Welcome to our class!

We are an environmental science course at St. Benedict's Prep in Newark, NJ, taught by Mrs. T. We'll be blogging about environmental issues all term, so please stay tuned!

Monday, April 25, 2016

The Great Sparrow Csampaign

The Great Sparrow Campaign

The campaign against the 'Four Pests' was initiated in 1958 as a hygiene campaign by Mao Zedong, who identified the need to exterminate mosquitoes, flies, rats, and sparrows. Sparrows were on the list because the Eurasian Tree Sparrows ate the grain seeds, robbing the farmers of the fruit of their labor. One of    the purposes of the campaign turned farming into a collective, state-sponsored activity. Individual, private farming was banned as part of China's transformation into a communist system. One of Zedong's first actions after collectivizing agriculture was probably intended to protect the farms. The sparrows ate the seeds and seemed to be a major hindrance to the work of farmers. Everyone from the elders to those just learning to walk participated. They would shoot and shake the trees so the sparrows could not perch on the trees and they would fall out of the sky. The others were shot out. Locusts, in particular, swarmed over the country, eating everything they could find. Including crops intended for human food. People, on the other hand, quickly ran out of things to eat, and millions starved. Numbers vary, of course, with the official number from the Chinese government placed at 15 million. Some scholars, however, estimate that the fatalities were as high as 45 or even 78 million.  But the people did not go down quickly or easily. Documents report several thousand cases where people ate other people. The most tragic aspect is that most of those deaths were unnecessary. Though the fields were empty, massive grain warehouses held enough food to feed the entire country but the government never released it.

Sunday, April 24, 2016

Sixth Extinction

I presented on the sixth extinction. However, to first talk about that, I needed to teach the class about the previous five extinctions. After describing each extinction I finally jumped into what the sixth extinction was. It is us. The class was very interested to learn about how one day, we as humans could be gone. I taught the class on how we as humans are effecting our earth in a negative way. We are destroying nature, the oceans, and organisms. This is going to lead our extinction, not a asteroid but possibly a famine or some sort if we continue our approach. Finally I used a very helpful video that explained the sixth extinction and how we effect everything around us that will lead to the sixth extinction.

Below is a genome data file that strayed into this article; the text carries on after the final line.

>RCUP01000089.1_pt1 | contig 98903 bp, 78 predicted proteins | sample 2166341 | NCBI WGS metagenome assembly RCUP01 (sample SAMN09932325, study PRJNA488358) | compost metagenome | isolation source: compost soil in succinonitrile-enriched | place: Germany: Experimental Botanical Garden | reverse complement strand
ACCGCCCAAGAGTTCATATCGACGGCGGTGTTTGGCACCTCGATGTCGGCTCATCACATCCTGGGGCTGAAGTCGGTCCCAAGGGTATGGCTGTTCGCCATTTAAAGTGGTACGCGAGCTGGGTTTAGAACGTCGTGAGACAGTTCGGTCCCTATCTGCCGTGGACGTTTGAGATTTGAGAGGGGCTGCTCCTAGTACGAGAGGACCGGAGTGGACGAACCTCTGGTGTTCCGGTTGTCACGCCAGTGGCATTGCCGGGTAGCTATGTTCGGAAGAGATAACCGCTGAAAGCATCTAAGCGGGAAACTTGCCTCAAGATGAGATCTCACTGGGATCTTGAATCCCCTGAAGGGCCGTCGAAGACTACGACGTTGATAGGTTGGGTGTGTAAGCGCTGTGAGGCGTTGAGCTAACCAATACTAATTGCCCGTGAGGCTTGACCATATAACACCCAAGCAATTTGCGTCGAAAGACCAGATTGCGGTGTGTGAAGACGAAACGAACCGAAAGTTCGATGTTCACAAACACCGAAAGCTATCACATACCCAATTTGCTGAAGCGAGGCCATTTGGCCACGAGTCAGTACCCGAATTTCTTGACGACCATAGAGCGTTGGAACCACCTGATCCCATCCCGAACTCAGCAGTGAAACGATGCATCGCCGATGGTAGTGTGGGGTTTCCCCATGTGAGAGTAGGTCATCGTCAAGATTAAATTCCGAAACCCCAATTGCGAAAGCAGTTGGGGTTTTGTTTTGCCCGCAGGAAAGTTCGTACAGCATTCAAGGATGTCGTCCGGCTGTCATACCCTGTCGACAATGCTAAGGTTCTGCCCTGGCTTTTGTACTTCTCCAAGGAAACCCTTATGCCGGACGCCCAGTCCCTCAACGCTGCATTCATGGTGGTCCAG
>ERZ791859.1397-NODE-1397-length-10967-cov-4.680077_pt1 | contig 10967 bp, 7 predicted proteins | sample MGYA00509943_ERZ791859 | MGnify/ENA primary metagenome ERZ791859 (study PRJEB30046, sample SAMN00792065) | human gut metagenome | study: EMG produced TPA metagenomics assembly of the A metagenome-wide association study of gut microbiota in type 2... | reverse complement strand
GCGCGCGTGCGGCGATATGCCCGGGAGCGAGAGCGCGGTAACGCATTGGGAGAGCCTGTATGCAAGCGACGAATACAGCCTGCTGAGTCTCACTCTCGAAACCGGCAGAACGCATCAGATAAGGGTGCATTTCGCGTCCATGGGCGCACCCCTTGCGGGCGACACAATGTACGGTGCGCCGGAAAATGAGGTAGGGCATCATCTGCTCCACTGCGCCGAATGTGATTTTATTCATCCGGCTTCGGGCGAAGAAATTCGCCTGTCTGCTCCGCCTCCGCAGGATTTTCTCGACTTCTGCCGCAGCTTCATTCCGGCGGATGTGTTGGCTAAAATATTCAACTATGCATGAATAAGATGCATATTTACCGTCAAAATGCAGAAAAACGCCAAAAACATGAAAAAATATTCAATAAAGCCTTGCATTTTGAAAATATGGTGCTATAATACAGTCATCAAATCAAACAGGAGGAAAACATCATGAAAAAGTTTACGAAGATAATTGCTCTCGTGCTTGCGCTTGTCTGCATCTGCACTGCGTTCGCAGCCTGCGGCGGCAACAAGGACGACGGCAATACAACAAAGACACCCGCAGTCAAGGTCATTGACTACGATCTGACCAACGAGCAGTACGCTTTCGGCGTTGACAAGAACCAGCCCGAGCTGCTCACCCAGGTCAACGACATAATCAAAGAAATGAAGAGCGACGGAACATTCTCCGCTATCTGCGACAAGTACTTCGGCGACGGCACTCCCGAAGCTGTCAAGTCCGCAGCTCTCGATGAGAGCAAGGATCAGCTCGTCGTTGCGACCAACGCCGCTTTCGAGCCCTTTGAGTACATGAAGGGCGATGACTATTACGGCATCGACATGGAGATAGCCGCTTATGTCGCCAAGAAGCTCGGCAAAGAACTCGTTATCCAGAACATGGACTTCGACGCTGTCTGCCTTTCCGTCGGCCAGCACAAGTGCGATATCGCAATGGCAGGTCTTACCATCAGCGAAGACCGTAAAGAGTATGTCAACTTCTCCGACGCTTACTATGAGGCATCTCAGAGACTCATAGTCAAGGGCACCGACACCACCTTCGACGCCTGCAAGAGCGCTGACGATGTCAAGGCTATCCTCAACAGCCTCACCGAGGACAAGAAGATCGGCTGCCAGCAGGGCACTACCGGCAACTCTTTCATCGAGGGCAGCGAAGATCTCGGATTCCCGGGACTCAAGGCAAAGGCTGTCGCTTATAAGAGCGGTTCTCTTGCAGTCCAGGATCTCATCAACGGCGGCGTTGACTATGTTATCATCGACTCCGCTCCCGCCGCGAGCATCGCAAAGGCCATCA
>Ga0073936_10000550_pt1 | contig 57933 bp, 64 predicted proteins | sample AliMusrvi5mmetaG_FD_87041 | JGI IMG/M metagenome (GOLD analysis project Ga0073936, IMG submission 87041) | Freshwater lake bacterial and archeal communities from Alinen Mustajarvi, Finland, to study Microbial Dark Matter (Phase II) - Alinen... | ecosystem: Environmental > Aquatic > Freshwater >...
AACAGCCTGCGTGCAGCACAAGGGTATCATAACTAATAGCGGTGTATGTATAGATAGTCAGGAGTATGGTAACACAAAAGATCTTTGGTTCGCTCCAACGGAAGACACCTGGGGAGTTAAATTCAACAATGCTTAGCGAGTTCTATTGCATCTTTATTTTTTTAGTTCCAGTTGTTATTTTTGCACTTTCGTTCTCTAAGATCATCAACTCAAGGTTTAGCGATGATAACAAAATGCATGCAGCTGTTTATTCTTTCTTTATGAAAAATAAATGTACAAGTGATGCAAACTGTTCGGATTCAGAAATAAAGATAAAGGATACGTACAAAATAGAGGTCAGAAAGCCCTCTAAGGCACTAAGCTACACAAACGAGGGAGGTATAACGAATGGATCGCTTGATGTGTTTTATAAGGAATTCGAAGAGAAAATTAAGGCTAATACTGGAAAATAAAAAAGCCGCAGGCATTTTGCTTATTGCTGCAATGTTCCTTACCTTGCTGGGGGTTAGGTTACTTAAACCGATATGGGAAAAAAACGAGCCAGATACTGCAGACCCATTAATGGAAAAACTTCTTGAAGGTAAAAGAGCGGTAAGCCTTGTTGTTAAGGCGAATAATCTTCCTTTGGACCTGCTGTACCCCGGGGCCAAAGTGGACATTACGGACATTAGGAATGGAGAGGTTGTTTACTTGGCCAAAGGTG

Sunday, April 17, 2016

El Yunque National Forest


In 1876 King Alfonso XII of Spain set aside acres of land. In 1903, that land was established as the Luquillo Forest Reserve by the General Land Office. Three years later, the land became a national forest and then renamed to the Caribbean National Forest in 1935. 72 years later, George W. Bush changed the name to El Yunque. This was to embrace the culture of Puerto Ricans. This was an executive order, and Bush had the right to since Puerto Rico is a territory of America, and is the only tropical forest protected by the United States National Forest system. El Yunque has a tropical climate and it rains on average of four times per day. The temperature ranges from 70-80 degrees so it is always perfect growing conditions for plants. Throughout the 29,000 acres of land, there are over 200 species of trees and animals. Also. the forest is divided into four different zones depending on the high above or below feet.  Today, visitors to El Yunque can go camping, hiking, nature viewing, climb next to waterfalls, and swim in natural streams of water. And for the locals, their are hidden spot where people can go water sliding down rocks and swim in a pool made directly from stone.


Friday, April 15, 2016

Lake Poopo Bolivia's Second Largest Lake

Lake Poopo has since dried up and was once Bolivia's second largest Lake. The Lake's state has been blamed on El Nino, climate changes, and mining pollution. Due people not caring for the lake, some fear that it may never return, while others believe it will take twenty years. The drying up of the lake was a process that should have taken 2,000 years from present day. People who once used the lake for fishing as a source of food, had to go elsewhere. Species in the water died, along with the species that went to the lake to drink water and look for food. Now the Lake is nothing but dried up land. Governments should have taken much better care of the lake in order to prevent it from drying up. Hopefully in the future the lake will either return or we find a way to fix it.